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"Sport Medicine Journal" No.16 - 2008
ORIGINAL ARTICLE – abstract


Scapular muscle fatigue in athletes with shoulder impingement syndrome: an Emg analysis

Shweta  Shenoy, Vikrant  Mohan  Miglani, Jaspal  Singh  Sandhu 
Department of Sports Medicine and Physiotherapy, Guru Nanak Dev University, Amritsar, State- Punjab, India
Abstract

Background: Shoulder muscle fatigue is a common sequela of repetitive arm use and proposed as a possible link to explain the association between repetitive arm use and development of shoulder pain. Objective: To identify and compare the fatigue produced in scapular muscles in injured and non-injured side in athletes with impingement syndrome and also with athletes without impingement syndrome. Design And Methodology: Experimental study with different subject design. 20 overhead athletes from various sports participated in this study. 10 athletes had shoulder impingement syndrome and 10 were healthy athletes. Subjects performed submaximal contraction (40% - 80% of MVIC) for 30 seconds of four scapular muscles i.e. upper trapezius, middle trapezius, lower trapezius and serratus anterior. The fatigue was calculated by measuring the median frequency difference (frequency shift) between the first 10 seconds (0-10) contraction and last 10 seconds (20-30) contraction. Results: There was significant (p ≤ 0.05) increase in frequency shift (25% - 85% more fatigue) in the four scapular muscles on the injured side of impingement group as compared to the same side of control group. On comparing injured and non-injured side of impingement group, injured side showed significant (p ≤ 0.05) increase in frequency shift (30% - 90% more fatigue) in the four muscles. Conclusion: Athletes with shoulder impingement syndrome have more median frequency shift in UT, MT, LT, & SA muscles on injured side as compared to non-injured side as well as same side of control group.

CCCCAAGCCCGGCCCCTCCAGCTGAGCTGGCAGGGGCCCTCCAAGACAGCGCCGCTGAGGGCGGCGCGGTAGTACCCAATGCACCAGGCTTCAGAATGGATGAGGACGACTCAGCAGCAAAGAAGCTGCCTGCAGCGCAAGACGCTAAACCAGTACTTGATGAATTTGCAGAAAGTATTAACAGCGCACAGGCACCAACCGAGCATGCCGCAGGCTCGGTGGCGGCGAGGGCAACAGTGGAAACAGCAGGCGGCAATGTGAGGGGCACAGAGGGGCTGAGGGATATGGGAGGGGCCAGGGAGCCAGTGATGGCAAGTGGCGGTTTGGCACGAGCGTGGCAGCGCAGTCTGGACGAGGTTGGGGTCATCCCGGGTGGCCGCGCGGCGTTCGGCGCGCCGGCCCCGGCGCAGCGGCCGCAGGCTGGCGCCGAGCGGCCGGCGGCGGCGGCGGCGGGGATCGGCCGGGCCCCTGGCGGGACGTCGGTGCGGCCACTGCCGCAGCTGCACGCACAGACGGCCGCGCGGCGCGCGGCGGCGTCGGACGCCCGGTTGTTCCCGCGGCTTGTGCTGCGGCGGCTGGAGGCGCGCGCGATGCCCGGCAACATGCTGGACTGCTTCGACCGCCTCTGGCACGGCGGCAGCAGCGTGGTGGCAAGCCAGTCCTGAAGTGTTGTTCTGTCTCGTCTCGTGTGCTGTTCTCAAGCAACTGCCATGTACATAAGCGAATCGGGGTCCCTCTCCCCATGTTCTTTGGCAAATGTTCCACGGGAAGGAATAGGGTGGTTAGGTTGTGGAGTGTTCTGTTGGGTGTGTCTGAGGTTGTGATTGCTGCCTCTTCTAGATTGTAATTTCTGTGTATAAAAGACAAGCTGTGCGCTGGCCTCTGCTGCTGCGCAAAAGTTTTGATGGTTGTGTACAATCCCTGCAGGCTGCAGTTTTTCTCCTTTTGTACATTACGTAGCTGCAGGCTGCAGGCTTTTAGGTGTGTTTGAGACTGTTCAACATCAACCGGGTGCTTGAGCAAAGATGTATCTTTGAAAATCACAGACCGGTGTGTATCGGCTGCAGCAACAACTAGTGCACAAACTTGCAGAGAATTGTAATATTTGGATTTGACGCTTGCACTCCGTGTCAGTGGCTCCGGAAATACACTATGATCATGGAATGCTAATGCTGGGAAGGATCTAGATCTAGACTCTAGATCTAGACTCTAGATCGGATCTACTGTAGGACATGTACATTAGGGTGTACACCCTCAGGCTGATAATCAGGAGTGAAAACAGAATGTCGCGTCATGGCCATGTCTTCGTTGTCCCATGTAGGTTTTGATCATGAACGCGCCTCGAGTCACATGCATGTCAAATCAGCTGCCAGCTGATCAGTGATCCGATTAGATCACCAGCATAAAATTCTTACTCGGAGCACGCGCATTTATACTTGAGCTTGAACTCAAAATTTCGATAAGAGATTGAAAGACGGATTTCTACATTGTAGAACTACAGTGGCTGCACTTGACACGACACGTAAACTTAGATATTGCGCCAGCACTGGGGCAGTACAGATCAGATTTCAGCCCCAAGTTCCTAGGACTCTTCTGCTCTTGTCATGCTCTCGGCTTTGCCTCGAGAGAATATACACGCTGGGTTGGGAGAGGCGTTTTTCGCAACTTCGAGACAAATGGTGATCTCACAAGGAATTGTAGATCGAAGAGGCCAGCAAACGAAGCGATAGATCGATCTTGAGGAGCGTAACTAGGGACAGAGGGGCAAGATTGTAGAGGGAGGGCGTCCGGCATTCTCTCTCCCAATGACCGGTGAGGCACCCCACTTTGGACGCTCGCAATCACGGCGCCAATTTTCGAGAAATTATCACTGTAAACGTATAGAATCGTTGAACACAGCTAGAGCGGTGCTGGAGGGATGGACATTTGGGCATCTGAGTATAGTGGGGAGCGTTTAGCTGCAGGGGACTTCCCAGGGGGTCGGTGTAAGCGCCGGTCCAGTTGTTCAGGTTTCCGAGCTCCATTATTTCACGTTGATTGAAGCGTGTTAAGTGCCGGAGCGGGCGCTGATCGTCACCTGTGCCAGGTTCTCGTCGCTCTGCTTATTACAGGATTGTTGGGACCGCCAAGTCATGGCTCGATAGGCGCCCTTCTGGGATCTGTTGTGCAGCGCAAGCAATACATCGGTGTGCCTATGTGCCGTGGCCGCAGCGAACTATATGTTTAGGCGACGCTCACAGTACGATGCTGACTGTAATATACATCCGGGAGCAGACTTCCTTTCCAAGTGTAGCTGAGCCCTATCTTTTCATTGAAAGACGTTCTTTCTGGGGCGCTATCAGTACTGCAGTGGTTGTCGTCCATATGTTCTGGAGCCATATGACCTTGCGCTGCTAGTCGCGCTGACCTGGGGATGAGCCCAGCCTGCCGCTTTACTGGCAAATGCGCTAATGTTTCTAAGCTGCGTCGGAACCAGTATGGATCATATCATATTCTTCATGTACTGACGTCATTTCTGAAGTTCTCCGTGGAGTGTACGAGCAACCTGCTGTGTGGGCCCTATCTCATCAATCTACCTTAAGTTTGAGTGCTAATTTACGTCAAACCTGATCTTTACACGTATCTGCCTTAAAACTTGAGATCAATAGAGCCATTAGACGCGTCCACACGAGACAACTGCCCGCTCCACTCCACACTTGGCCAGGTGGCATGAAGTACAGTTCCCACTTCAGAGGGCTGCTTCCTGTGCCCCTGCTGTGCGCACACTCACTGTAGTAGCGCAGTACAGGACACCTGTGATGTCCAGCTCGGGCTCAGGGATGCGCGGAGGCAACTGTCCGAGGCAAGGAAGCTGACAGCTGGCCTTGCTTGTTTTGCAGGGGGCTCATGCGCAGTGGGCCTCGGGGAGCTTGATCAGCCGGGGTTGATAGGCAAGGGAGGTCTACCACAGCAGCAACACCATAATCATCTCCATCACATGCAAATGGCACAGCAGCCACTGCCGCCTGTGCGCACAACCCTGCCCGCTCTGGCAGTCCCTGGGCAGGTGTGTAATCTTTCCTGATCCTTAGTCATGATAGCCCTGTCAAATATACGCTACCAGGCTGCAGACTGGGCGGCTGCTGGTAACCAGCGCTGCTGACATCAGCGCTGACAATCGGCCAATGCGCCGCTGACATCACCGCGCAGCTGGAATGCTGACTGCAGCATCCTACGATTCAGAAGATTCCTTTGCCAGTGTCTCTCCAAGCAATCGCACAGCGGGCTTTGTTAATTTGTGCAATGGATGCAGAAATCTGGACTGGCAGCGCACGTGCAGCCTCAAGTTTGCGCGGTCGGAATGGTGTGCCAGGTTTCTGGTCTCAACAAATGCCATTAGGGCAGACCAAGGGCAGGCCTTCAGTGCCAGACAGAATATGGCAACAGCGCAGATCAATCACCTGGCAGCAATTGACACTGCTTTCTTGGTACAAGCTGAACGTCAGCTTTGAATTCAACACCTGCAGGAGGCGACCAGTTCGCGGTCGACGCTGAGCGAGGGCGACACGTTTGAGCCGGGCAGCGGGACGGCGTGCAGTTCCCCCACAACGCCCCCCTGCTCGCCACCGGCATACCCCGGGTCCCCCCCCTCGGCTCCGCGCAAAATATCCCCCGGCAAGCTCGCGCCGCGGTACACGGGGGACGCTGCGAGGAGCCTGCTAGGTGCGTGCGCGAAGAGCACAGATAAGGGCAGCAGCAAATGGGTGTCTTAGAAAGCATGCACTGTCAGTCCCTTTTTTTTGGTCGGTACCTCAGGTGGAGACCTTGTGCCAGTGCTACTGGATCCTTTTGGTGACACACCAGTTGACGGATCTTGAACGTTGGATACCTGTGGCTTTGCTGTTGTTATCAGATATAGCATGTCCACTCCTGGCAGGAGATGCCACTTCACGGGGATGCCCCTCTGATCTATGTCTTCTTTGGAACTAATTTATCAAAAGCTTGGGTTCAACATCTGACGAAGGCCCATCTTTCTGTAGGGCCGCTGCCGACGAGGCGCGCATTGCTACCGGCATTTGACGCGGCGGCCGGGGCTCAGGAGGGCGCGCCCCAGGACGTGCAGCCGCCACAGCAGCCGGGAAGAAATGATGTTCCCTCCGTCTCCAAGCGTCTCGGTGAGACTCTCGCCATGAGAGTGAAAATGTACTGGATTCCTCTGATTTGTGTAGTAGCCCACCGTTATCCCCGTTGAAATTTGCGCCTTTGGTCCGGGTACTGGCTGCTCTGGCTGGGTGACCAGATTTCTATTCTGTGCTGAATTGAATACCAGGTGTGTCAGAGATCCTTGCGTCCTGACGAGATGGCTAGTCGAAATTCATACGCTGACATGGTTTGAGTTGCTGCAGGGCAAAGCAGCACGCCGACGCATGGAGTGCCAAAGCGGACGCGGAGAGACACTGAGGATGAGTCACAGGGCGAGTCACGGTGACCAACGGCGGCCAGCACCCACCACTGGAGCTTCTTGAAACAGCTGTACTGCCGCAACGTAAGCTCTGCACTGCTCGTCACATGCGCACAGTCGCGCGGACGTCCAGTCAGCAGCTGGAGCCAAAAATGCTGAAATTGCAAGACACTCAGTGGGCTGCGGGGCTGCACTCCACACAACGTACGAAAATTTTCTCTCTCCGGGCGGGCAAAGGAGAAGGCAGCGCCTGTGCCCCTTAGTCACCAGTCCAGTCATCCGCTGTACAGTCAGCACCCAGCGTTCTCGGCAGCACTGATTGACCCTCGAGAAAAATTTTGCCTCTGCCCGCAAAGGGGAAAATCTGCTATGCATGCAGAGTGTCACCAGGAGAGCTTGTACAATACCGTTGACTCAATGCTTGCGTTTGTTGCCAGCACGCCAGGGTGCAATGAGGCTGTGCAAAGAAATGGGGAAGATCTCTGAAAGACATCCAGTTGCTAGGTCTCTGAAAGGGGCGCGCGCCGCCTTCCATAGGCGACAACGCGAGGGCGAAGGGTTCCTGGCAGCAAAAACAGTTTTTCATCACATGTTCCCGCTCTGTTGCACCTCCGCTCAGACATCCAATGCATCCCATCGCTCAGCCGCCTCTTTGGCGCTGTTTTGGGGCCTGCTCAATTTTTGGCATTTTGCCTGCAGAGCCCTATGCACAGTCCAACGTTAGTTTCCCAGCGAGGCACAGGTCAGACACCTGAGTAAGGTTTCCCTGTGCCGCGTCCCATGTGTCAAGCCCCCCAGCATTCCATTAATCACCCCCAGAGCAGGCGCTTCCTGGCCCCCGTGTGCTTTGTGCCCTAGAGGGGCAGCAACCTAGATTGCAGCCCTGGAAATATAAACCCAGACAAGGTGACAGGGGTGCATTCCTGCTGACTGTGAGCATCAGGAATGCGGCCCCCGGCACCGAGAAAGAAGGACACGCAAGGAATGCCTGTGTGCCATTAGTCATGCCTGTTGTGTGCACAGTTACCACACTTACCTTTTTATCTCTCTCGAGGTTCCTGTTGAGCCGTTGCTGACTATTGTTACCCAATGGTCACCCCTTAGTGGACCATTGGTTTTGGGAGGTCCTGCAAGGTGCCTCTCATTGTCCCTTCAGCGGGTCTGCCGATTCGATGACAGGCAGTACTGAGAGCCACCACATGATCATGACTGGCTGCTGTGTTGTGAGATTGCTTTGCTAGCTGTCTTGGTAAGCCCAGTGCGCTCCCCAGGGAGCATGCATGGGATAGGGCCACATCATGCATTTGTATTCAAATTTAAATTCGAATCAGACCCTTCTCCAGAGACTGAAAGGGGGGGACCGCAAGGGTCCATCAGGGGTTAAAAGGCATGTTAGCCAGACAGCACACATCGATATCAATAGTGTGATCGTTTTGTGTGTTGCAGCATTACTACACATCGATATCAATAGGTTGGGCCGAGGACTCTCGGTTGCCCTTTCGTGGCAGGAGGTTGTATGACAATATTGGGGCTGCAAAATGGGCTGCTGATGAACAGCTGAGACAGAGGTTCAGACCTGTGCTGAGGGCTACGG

Key words:

impingement, fatigue, frequency, electromyography




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